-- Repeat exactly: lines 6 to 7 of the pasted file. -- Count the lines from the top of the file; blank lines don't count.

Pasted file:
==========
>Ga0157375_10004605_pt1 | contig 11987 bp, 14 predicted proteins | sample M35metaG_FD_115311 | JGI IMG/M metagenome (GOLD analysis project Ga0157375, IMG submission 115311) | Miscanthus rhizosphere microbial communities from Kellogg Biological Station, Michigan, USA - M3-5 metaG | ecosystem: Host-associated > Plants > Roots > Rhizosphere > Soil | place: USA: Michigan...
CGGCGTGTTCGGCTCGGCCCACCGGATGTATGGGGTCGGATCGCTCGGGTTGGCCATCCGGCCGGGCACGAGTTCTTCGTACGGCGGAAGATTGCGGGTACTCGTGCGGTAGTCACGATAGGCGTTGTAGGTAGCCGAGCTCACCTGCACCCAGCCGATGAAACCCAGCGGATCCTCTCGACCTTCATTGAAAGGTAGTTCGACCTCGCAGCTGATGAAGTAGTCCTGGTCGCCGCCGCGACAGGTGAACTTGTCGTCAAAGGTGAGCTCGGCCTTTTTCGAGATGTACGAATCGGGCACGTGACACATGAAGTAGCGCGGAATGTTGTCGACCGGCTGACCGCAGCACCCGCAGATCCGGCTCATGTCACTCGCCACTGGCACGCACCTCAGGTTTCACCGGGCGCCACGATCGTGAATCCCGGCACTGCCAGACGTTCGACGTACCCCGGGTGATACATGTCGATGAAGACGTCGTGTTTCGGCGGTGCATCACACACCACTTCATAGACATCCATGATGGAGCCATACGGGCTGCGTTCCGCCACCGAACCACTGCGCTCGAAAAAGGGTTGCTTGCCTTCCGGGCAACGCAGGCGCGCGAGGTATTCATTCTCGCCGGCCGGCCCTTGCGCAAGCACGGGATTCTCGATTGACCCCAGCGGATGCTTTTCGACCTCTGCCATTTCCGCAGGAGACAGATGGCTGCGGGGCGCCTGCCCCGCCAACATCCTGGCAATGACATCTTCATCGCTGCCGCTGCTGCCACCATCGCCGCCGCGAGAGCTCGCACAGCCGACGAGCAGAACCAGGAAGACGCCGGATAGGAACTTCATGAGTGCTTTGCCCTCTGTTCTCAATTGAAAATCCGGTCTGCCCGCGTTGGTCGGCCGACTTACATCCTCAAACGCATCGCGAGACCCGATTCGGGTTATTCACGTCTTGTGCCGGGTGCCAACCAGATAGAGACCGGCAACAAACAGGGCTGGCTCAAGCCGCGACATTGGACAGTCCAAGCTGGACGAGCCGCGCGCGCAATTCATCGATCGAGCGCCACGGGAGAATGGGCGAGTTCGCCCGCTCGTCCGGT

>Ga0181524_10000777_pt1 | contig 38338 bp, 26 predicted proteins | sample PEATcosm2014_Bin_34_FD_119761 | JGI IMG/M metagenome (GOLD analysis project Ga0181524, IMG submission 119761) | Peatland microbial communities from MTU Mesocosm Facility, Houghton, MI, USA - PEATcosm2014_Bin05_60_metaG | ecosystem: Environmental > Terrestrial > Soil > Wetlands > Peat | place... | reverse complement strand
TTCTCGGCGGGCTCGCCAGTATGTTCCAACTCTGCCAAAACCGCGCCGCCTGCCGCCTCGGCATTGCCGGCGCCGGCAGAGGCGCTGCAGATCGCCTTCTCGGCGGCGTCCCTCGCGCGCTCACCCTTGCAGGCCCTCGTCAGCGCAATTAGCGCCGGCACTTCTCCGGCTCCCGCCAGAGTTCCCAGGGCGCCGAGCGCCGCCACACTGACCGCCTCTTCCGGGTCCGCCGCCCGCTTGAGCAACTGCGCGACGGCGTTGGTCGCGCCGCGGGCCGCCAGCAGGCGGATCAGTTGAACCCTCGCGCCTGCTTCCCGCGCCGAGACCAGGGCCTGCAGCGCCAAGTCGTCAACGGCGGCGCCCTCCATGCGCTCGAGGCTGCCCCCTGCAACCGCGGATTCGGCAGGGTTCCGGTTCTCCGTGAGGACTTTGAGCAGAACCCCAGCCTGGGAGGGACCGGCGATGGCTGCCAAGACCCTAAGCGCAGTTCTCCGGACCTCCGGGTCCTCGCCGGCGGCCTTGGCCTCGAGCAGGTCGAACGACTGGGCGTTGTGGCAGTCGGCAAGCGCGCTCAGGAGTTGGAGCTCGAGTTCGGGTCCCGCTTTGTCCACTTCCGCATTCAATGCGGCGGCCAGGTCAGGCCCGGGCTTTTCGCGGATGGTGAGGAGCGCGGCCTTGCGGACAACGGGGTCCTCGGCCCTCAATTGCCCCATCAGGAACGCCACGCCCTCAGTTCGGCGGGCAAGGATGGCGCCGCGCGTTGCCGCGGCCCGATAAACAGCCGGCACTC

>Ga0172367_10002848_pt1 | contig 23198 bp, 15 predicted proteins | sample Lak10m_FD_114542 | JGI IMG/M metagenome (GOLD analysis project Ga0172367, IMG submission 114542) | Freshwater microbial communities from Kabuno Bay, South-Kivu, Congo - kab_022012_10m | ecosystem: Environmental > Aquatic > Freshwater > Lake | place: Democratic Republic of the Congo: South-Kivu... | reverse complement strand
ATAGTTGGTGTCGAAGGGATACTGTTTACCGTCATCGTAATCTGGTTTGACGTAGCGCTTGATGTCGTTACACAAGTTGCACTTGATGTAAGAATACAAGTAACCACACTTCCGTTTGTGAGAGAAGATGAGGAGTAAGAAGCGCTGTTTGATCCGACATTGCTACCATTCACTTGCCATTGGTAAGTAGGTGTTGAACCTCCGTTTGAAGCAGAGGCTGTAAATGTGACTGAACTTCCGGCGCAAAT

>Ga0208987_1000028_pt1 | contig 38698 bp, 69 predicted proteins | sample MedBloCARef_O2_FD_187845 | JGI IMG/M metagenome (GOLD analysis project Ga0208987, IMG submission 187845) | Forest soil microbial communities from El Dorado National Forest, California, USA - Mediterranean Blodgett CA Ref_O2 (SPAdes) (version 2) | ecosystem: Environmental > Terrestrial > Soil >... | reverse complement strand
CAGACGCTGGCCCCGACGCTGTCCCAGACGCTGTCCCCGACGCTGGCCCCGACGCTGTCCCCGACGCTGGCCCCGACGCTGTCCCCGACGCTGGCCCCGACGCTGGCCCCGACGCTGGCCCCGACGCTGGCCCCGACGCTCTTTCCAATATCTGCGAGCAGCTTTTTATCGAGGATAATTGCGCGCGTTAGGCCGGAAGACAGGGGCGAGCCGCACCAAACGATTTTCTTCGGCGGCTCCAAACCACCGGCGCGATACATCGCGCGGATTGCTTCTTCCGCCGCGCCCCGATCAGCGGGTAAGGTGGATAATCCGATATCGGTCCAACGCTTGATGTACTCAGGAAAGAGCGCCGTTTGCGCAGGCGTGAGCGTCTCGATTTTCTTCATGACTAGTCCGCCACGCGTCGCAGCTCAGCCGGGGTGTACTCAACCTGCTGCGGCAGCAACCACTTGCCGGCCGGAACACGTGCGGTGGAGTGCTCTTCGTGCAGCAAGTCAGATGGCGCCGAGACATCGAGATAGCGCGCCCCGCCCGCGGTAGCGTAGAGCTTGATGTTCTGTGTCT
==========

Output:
ATAGTTGGTGTCGAAGGGATACTGTTTACCGTCATCGTAATCTGGTTTGACGTAGCGCTTGATGTCGTTACACAAGTTGCACTTGATGTAAGAATACAAGTAACCACACTTCCGTTTGTGAGAGAAGATGAGGAGTAAGAAGCGCTGTTTGATCCGACATTGCTACCATTCACTTGCCATTGGTAAGTAGGTGTTGAACCTCCGTTTGAAGCAGAGGCTGTAAATGTGACTGAACTTCCGGCGCAAAT

>Ga0208987_1000028_pt1 | contig 38698 bp, 69 predicted proteins | sample MedBloCARef_O2_FD_187845 | JGI IMG/M metagenome (GOLD analysis project Ga0208987, IMG submission 187845) | Forest soil microbial communities from El Dorado National Forest, California, USA - Mediterranean Blodgett CA Ref_O2 (SPAdes) (version 2) | ecosystem: Environmental > Terrestrial > Soil >... | reverse complement strand